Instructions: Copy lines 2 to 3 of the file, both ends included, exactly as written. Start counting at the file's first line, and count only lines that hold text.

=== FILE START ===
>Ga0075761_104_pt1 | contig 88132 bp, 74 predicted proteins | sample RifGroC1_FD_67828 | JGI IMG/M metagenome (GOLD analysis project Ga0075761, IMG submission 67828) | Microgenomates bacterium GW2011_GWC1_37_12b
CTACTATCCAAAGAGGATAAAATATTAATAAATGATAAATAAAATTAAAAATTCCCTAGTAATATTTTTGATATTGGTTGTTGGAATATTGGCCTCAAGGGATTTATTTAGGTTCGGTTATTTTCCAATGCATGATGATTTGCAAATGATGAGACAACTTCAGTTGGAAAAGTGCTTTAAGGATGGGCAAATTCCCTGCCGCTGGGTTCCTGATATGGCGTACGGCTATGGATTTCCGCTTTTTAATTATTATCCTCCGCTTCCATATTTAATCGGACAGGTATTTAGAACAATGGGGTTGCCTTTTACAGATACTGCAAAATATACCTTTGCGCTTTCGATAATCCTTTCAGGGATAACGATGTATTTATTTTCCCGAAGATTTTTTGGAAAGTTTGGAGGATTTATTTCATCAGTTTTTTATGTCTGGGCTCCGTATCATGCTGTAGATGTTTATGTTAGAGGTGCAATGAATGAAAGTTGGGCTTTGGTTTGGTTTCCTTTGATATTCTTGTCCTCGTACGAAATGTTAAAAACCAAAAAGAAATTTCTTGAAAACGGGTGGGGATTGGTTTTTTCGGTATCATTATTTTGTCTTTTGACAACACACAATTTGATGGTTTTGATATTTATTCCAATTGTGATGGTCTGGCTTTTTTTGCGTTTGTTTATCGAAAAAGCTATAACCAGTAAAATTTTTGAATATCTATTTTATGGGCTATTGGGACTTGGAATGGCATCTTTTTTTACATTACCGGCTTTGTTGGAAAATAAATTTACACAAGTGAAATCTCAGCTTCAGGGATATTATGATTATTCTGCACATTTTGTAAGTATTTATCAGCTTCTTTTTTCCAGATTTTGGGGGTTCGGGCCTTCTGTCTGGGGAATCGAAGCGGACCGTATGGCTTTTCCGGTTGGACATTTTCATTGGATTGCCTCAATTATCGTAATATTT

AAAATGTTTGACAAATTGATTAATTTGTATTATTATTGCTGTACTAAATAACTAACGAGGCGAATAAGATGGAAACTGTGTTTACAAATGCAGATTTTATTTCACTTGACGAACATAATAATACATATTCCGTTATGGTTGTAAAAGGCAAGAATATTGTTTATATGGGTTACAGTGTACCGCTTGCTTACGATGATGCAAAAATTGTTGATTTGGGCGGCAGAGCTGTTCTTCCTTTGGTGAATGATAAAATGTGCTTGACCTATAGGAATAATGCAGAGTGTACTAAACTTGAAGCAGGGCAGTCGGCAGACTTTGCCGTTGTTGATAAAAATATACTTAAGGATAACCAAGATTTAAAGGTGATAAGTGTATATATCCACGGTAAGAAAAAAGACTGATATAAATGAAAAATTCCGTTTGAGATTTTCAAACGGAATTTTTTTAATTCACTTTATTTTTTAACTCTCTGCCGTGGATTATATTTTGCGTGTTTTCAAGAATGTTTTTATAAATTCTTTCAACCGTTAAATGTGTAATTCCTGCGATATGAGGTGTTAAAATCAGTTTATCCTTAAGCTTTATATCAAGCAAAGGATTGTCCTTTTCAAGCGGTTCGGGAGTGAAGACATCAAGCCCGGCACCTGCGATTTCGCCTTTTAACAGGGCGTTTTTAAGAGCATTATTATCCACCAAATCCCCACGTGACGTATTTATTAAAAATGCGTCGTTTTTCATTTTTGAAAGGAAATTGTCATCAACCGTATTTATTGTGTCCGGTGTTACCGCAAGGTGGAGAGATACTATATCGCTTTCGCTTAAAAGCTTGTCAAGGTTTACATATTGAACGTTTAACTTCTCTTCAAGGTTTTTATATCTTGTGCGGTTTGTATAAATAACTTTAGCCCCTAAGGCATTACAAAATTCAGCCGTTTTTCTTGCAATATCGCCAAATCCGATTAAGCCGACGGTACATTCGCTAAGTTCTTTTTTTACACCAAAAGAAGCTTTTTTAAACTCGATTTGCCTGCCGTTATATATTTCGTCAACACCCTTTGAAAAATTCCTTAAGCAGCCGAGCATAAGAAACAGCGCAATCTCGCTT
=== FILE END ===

CTACTATCCAAAGAGGATAAAATATTAATAAATGATAAATAAAATTAAAAATTCCCTAGTAATATTTTTGATATTGGTTGTTGGAATATTGGCCTCAAGGGATTTATTTAGGTTCGGTTATTTTCCAATGCATGATGATTTGCAAATGATGAGACAACTTCAGTTGGAAAAGTGCTTTAAGGATGGGCAAATTCCCTGCCGCTGGGTTCCTGATATGGCGTACGGCTATGGATTTCCGCTTTTTAATTATTATCCTCCGCTTCCATATTTAATCGGACAGGTATTTAGAACAATGGGGTTGCCTTTTACAGATACTGCAAAATATACCTTTGCGCTTTCGATAATCCTTTCAGGGATAACGATGTATTTATTTTCCCGAAGATTTTTTGGAAAGTTTGGAGGATTTATTTCATCAGTTTTTTATGTCTGGGCTCCGTATCATGCTGTAGATGTTTATGTTAGAGGTGCAATGAATGAAAGTTGGGCTTTGGTTTGGTTTCCTTTGATATTCTTGTCCTCGTACGAAATGTTAAAAACCAAAAAGAAATTTCTTGAAAACGGGTGGGGATTGGTTTTTTCGGTATCATTATTTTGTCTTTTGACAACACACAATTTGATGGTTTTGATATTTATTCCAATTGTGATGGTCTGGCTTTTTTTGCGTTTGTTTATCGAAAAAGCTATAACCAGTAAAATTTTTGAATATCTATTTTATGGGCTATTGGGACTTGGAATGGCATCTTTTTTTACATTACCGGCTTTGTTGGAAAATAAATTTACACAAGTGAAATCTCAGCTTCAGGGATATTATGATTATTCTGCACATTTTGTAAGTATTTATCAGCTTCTTTTTTCCAGATTTTGGGGGTTCGGGCCTTCTGTCTGGGGAATCGAAGCGGACCGTATGGCTTTTCCGGTTGGACATTTTCATTGGATTGCCTCAATTATCGTAATATTT

AAAATGTTTGACAAATTGATTAATTTGTATTATTATTGCTGTACTAAATAACTAACGAGGCGAATAAGATGGAAACTGTGTTTACAAATGCAGATTTTATTTCACTTGACGAACATAATAATACATATTCCGTTATGGTTGTAAAAGGCAAGAATATTGTTTATATGGGTTACAGTGTACCGCTTGCTTACGATGATGCAAAAATTGTTGATTTGGGCGGCAGAGCTGTTCTTCCTTTGGTGAATGATAAAATGTGCTTGACCTATAGGAATAATGCAGAGTGTACTAAACTTGAAGCAGGGCAGTCGGCAGACTTTGCCGTTGTTGATAAAAATATACTTAAGGATAACCAAGATTTAAAGGTGATAAGTGTATATATCCACGGTAAGAAAAAAGACTGATATAAATGAAAAATTCCGTTTGAGATTTTCAAACGGAATTTTTTTAATTCACTTTATTTTTTAACTCTCTGCCGTGGATTATATTTTGCGTGTTTTCAAGAATGTTTTTATAAATTCTTTCAACCGTTAAATGTGTAATTCCTGCGATATGAGGTGTTAAAATCAGTTTATCCTTAAGCTTTATATCAAGCAAAGGATTGTCCTTTTCAAGCGGTTCGGGAGTGAAGACATCAAGCCCGGCACCTGCGATTTCGCCTTTTAACAGGGCGTTTTTAAGAGCATTATTATCCACCAAATCCCCACGTGACGTATTTATTAAAAATGCGTCGTTTTTCATTTTTGAAAGGAAATTGTCATCAACCGTATTTATTGTGTCCGGTGTTACCGCAAGGTGGAGAGATACTATATCGCTTTCGCTTAAAAGCTTGTCAAGGTTTACATATTGAACGTTTAACTTCTCTTCAAGGTTTTTATATCTTGTGCGGTTTGTATAAATAACTTTAGCCCCTAAGGCATTACAAAATTCAGCCGTTTTTCTTGCAATATCGCCAAATCCGATTAAGCCGACGGTACATTCGCTAAGTTCTTTTTTTACACCAAAAGAAGCTTTTTTAAACTCGATTTGCCTGCCGTTATATATTTCGTCAACACCCTTTGAAAAATTCCTTAAGCAGCCGAGCATAAGAAACAGCGCAATCTCGCTT